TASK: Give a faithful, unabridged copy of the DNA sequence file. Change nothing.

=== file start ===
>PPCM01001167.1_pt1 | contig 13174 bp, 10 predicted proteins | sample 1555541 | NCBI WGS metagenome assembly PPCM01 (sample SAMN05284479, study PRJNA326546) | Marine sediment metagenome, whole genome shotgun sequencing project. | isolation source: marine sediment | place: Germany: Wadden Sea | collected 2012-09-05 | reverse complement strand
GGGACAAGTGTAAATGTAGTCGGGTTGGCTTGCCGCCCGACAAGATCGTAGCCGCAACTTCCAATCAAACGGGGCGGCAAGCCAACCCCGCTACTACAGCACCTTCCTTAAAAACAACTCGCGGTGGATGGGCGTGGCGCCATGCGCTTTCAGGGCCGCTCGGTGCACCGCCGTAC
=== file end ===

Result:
>PPCM01001167.1_pt1 | contig 13174 bp, 10 predicted proteins | sample 1555541 | NCBI WGS metagenome assembly PPCM01 (sample SAMN05284479, study PRJNA326546) | Marine sediment metagenome, whole genome shotgun sequencing project. | isolation source: marine sediment | place: Germany: Wadden Sea | collected 2012-09-05 | reverse complement strand
GGGACAAGTGTAAATGTAGTCGGGTTGGCTTGCCGCCCGACAAGATCGTAGCCGCAACTTCCAATCAAACGGGGCGGCAAGCCAACCCCGCTACTACAGCACCTTCCTTAAAAACAACTCGCGGTGGATGGGCGTGGCGCCATGCGCTTTCAGGGCCGCTCGGTGCACCGCCGTAC